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Knowledge Now
March 2019

By Jana Persky, Colorado Office of Economic Development & International Trade Opportunity Zone program director

Opportunity Zones were enacted as part of the 2017 tax reform package (Tax Cuts and Jobs Act) to address uneven economic recovery and persistent lack of growth that have left many communities across the country behind. Through Opportunity Zones, there is now a federal tax incentive for investors to support distressed communities through private equity investments in businesses and real estate ventures. The incentive is deferral, reduction, and potential elimination of certain federal capital gains taxes.

Currently, there are trillions of unrealized capital gains sitting on balance sheets across the country. Although the U.S. Treasury has not provided complete guidance yet, an Opportunity Zone (OZ) market is already beginning to develop, and much of this capital is actively seeking projects. In order to successfully attract capital to projects that a community wants and that will benefit its residents, stakeholders will need to organize themselves to build prospectuses, structure deals and add incentives that are attractive to investors, and work to engage investors. The State of Colorado has set up an Opportunity Zone Program Office, housed in the Office of Economic Development & International Trade (OEDIT) to support communities in this work.

In particular, there are five key considerations for communities to think about:

1. Be Proactive.
A city or town needs to take a seat at the table to ensure that investments available are the ones desired by its residents. The best way to do this is to make projects attractive and easy to find. This will ensure that investments happen with the community and not to the community.

2. Urgency is Key.
To realize the full benefits of the incentive, an OZ investment must occur before the end of 2019. While OZ investments will continue after this date, communities and projects that organize themselves quickly will have an easier time attracting capital.

3. Think like an Investor.
Focus on projects that will help investors realize a return, and consider what your city or town can do to increase that return even more. It is important to note that the OZ incentive will not make a bad project good, but instead will help bring a good project over the finish line.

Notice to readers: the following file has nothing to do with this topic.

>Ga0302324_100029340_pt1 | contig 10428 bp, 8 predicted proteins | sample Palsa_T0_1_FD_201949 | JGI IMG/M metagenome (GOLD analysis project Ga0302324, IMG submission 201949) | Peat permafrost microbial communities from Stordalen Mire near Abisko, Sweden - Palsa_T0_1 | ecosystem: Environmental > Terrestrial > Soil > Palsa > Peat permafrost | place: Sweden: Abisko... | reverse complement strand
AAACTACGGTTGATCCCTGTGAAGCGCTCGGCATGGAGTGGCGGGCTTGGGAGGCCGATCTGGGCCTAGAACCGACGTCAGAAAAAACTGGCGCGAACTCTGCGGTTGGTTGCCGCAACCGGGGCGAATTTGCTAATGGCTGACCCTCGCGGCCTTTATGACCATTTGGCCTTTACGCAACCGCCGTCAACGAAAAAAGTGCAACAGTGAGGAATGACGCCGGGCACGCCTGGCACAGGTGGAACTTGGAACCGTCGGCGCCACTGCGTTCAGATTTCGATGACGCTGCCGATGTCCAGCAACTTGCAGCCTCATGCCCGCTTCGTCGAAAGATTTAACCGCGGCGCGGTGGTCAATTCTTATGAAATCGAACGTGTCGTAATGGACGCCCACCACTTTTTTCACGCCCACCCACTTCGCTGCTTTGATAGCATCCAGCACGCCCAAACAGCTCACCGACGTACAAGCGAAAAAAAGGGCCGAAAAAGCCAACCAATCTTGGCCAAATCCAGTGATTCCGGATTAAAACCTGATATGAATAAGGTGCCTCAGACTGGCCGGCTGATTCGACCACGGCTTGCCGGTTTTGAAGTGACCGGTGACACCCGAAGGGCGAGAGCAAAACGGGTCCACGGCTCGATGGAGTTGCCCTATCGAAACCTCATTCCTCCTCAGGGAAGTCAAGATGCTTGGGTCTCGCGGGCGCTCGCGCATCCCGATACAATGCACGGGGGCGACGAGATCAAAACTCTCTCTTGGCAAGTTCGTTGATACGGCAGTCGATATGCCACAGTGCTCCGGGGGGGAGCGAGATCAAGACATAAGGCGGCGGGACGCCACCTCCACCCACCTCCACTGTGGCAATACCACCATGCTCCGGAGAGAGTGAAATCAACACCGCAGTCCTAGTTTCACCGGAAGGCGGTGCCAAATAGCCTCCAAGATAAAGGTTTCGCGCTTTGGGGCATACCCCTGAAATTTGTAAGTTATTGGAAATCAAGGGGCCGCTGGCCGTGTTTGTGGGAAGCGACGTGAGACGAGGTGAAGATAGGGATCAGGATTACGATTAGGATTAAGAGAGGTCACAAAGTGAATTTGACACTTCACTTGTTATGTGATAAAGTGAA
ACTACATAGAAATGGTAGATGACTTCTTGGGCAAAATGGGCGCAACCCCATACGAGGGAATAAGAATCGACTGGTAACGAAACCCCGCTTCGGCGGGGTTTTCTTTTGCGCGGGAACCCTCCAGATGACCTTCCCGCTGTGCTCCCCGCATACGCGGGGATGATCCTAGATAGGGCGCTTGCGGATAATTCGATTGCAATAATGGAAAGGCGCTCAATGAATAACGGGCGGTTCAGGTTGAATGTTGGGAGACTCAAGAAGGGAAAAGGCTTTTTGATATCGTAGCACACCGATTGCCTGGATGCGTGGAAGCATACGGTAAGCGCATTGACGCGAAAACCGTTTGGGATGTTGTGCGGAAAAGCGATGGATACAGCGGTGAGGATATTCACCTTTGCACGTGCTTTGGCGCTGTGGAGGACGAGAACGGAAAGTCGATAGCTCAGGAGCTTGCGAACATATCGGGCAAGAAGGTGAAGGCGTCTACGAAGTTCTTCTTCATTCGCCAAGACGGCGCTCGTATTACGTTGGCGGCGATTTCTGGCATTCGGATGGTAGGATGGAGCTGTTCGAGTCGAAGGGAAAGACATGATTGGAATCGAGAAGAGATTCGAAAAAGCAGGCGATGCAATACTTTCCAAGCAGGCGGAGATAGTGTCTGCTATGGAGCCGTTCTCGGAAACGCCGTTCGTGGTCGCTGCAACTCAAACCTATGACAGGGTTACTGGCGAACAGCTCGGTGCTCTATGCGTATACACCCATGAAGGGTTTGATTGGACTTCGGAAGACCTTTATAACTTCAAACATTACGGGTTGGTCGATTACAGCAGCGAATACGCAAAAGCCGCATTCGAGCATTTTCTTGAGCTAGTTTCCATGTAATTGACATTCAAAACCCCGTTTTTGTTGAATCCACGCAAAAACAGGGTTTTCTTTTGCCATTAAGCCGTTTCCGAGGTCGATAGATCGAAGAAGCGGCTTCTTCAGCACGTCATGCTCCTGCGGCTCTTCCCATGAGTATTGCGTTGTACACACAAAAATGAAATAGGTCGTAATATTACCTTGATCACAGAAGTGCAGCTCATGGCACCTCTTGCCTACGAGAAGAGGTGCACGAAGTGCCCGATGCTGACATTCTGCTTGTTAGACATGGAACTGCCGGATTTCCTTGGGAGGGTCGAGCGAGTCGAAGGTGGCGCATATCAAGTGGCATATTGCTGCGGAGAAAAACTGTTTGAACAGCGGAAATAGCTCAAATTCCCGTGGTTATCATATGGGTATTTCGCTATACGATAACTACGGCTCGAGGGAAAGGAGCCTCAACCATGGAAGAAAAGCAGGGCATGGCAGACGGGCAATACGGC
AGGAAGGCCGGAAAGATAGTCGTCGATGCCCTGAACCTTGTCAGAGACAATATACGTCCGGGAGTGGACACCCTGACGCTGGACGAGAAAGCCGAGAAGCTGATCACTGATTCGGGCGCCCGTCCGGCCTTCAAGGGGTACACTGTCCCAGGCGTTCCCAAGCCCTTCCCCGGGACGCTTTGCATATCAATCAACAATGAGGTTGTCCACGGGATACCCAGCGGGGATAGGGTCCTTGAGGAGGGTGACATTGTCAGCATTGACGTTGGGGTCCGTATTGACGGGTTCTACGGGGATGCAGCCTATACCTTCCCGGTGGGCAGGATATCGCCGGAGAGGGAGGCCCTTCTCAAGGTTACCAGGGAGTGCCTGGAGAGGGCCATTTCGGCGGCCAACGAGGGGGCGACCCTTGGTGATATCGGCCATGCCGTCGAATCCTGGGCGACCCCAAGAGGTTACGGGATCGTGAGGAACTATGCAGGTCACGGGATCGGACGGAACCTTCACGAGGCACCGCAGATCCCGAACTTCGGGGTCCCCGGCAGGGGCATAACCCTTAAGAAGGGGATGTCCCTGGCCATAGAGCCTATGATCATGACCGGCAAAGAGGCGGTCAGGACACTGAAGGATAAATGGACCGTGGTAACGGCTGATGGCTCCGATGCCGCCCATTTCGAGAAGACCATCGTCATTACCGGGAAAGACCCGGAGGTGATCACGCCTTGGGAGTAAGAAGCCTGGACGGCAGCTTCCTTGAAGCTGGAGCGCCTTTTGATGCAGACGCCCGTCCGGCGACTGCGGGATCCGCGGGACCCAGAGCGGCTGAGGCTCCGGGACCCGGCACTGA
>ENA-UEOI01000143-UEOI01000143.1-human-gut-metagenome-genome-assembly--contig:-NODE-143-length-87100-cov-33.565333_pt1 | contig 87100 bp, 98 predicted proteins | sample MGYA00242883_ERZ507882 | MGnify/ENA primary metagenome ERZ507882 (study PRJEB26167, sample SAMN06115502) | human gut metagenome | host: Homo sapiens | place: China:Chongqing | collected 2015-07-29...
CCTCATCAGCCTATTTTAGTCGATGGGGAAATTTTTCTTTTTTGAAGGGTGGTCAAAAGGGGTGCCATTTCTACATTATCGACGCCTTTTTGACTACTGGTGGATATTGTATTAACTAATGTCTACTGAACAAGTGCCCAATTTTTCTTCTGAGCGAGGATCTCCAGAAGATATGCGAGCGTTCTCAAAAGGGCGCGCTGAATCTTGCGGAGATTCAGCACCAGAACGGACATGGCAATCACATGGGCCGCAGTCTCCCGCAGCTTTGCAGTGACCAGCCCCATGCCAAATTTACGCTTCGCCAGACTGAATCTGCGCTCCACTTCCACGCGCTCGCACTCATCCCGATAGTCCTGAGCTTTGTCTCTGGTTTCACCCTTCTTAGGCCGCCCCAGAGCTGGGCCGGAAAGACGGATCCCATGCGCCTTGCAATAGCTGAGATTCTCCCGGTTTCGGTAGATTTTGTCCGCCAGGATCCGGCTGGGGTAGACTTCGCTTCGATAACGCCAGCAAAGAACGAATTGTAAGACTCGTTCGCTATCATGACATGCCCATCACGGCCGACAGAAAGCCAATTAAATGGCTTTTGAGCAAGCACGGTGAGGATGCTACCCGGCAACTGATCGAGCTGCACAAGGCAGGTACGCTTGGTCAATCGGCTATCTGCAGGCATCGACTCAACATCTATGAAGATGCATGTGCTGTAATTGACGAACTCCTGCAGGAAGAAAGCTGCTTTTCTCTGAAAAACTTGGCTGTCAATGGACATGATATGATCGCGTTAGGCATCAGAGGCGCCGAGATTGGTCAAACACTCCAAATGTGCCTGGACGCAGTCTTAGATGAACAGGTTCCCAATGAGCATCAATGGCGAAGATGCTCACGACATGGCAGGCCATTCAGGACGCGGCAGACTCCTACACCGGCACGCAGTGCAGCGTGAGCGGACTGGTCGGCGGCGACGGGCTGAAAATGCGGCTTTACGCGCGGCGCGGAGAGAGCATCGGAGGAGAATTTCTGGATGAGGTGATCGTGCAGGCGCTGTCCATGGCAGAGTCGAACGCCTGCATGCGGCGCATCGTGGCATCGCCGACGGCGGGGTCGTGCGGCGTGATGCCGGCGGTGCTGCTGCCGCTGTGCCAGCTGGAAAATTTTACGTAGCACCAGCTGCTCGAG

4. Layer Additional Programs and Incentives.
Consider what else your city or town can add to make a project as attractive as possible to investors. OZ incentives coupled with Enterprise Zones, New Market Tax Credits, tax-increment financing, Low-Income Housing Tax Credits, land donations, fast-tracked permitting, and other economic development tools can make an investment more appealing and easier to attract investors.

5. Opportunity Zones are Another Tool in the Toolkit.
There will be some projects that are not well suited for OZs, and there are some problems that OZs cannot solve. Think about how OZs can fit in with existing economic development tools and be used strategically to increase community investments.

In Colorado, OZs may help address a number of challenges:

  • promoting economic vitality in parts of the state that have not shared in the general prosperity over the past few years;
  • funding the development of workforce and affordable housing in areas with escalating prices and inventory shortages;
  • funding new infrastructure to support population and economic growth;
  • investing in startup businesses that have potential for rapid increases in scale and the ability to “export” outside of Colorado; or
  • upgrading the capability of existing underutilized assets through capital improvement investments.

The state is fully committed to empowering communities to take advantage of this incentive through technical support, grant funding for projects, and connecting capital and projects at a dedicated website, For more information and resources, visit


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